This portable emergency light is based on a DC-to-DC booster module and a power bank. The emergency light is designed to provide sufficient illumination in case of mains power failure. Generally, a sealed lead-acid battery is used for an emergency light.
Some advantages of this portable emergency light are:
- Lithium-ion battery, which contains fewer toxic metals compared to other types of batteries, which may contain lead or cadmium
- Charging lifecycle of lithium-ion battery, which is more than that of a maintenance-free battery
The author’s prototype of the portable emergency light using a power bank is shown in Fig. 1.
Circuit and working
The circuit diagram of the portable emergency light is shown in Fig. 2.
In this circuit, one USB output port of the power bank is used. Output port has 5V(+V) and GND(-V) terminals.
The DC bulb gives sufficient illumination at 12V. So, boost or step up the voltage from 5V to 12V using a suitable boost converter circuit. The boost converter module should be connected between the USB and the DC bulb (B1), as shown in Fig. 2.
Main components of this emergency light are power bank, voltage boost converter, LED lamp or bulb, power on/off switch and USB A-type connector.
A power bank is used as the main source for this circuit. Power banks are popular for charging smartphones and other devices. These have rechargeable lithium-ion or lithium-polymer batteries installed on a control circuitry on the PCB, which is enclosed in a protective casing.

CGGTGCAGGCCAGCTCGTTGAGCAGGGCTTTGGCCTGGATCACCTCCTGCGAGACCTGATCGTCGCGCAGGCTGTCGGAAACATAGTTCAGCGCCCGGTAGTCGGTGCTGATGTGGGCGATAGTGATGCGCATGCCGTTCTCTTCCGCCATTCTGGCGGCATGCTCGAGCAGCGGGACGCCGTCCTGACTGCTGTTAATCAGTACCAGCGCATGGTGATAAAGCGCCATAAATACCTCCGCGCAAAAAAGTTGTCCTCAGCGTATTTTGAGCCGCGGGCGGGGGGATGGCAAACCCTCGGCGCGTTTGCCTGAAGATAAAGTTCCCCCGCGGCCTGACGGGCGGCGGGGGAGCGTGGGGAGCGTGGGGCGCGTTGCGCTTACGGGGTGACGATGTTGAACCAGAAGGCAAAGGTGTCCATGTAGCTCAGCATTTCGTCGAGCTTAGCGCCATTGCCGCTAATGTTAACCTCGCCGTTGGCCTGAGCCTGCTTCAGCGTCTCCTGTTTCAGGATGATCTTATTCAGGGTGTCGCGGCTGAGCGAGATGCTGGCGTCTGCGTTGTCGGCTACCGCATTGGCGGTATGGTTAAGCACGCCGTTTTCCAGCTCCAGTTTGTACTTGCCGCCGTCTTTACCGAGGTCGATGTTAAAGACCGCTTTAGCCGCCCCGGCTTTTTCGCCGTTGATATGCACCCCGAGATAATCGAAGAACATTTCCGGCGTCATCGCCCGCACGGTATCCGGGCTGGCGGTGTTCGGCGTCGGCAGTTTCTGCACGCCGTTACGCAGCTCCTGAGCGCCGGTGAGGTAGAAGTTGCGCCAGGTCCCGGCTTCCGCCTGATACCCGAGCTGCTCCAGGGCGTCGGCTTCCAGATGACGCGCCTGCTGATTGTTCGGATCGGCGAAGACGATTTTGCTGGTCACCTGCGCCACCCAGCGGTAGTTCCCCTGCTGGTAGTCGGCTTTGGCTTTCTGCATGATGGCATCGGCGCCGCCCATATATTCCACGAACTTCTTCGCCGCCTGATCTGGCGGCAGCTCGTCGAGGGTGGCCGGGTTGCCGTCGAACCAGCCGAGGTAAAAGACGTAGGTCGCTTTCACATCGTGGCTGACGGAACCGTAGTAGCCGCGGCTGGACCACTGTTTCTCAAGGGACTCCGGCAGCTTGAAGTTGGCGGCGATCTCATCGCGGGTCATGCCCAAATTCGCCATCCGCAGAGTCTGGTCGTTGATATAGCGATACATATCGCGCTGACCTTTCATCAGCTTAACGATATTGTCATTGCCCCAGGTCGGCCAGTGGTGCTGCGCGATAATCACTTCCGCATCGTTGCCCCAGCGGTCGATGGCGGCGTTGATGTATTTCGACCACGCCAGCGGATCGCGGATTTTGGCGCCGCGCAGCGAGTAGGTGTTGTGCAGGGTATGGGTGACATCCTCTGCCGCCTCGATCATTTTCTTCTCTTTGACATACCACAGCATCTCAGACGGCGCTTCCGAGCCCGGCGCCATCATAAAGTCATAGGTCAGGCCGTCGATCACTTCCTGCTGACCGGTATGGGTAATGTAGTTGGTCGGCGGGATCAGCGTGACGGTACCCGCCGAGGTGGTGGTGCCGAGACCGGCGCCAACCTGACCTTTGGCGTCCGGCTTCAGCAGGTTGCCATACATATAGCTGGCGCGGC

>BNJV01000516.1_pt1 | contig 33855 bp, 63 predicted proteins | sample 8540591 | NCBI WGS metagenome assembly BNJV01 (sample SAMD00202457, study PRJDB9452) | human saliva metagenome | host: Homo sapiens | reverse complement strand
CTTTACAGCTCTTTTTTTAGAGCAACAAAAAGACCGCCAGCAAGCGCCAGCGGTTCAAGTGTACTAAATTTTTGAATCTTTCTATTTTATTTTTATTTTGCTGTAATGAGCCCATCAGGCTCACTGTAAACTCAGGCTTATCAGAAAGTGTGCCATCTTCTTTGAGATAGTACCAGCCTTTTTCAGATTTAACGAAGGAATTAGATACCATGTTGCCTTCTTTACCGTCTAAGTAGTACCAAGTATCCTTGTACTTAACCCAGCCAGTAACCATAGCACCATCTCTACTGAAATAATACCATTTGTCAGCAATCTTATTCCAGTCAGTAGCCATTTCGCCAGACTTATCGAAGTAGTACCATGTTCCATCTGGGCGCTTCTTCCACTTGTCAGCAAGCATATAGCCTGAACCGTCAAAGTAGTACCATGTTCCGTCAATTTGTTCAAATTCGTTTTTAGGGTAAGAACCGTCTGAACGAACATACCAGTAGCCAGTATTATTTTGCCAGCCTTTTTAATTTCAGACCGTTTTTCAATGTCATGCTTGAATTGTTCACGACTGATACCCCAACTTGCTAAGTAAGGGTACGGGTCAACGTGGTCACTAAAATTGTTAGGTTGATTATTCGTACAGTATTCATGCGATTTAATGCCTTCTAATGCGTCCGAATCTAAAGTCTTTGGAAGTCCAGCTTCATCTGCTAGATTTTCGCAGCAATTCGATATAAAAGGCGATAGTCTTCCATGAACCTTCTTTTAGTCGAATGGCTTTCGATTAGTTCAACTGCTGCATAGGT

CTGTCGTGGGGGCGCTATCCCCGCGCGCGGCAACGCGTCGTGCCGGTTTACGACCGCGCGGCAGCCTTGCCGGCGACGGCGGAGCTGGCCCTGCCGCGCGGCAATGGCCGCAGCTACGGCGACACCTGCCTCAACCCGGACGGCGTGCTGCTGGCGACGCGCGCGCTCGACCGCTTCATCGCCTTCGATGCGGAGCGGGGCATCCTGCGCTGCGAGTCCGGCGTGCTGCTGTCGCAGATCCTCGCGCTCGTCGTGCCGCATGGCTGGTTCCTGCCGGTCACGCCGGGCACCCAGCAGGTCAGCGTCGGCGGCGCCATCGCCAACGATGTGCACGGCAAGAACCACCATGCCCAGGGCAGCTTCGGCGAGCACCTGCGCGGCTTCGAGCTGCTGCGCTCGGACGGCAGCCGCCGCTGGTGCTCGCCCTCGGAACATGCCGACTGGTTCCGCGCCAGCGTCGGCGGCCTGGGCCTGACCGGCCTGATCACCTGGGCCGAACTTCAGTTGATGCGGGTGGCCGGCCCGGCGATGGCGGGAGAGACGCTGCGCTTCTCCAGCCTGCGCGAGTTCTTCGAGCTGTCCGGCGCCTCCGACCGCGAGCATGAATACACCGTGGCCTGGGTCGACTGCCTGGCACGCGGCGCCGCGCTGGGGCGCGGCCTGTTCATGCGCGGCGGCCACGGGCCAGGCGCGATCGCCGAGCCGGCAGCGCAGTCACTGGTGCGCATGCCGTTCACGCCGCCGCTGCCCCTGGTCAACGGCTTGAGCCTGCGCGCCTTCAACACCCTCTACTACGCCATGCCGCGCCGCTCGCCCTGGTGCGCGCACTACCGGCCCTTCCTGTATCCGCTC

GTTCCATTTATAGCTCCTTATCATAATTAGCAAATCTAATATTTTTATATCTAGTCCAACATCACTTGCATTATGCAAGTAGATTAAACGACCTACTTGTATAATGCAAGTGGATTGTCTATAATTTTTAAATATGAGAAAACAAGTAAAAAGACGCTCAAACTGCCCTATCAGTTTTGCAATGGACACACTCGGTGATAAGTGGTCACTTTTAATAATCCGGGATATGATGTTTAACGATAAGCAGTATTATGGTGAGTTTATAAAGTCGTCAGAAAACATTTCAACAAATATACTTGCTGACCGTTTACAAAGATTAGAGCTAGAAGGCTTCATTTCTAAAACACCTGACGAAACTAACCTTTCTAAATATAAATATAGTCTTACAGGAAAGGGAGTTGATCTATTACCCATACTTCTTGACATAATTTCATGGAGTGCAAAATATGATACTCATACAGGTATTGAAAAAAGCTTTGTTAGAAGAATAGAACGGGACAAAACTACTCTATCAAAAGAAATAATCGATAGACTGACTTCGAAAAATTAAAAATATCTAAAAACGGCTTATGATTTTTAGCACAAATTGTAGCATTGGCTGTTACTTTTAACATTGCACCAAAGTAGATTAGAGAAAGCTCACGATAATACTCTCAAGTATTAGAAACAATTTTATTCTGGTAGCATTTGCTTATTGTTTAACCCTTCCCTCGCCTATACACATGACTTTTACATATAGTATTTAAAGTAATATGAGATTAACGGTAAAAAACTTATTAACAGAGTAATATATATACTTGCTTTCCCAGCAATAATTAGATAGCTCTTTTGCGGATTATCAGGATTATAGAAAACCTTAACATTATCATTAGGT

A boost converter is a DC-to-DC converter with an output voltage greater than source (input) voltage, and output current lower than source current. Here, an MT3608-based converter module is used (Fig. 3).
It boosts the voltage up to 28V, and its current rating is 2A. In this circuit, boost converter output is adjusted to 12V.
A 5W, 12V LED bulb is used in the prototype. However, any other DC bulb or 5W LED lamp can be used.
A power on/off switch (S1) is used to provide power to the emergency lamp.
Construction and testing
After assembling the circuit, enclose it in a suitable plastic case. For testing, connect the power bank to the booster module through the USB connector and then turn on the bulb using S1.
Capacity of the power bank used in the prototype is 15,600mAh, and its charging time is around 15 hours. Charging and load enable times are variable and depend on capacity of the power bank. A fully-charged power bank can drive the bulb/load for around five hours.
Vinay Kumar K. is an instructor in E&E engineering department, NIE Institute of Technology, Koorgalli, Mysuru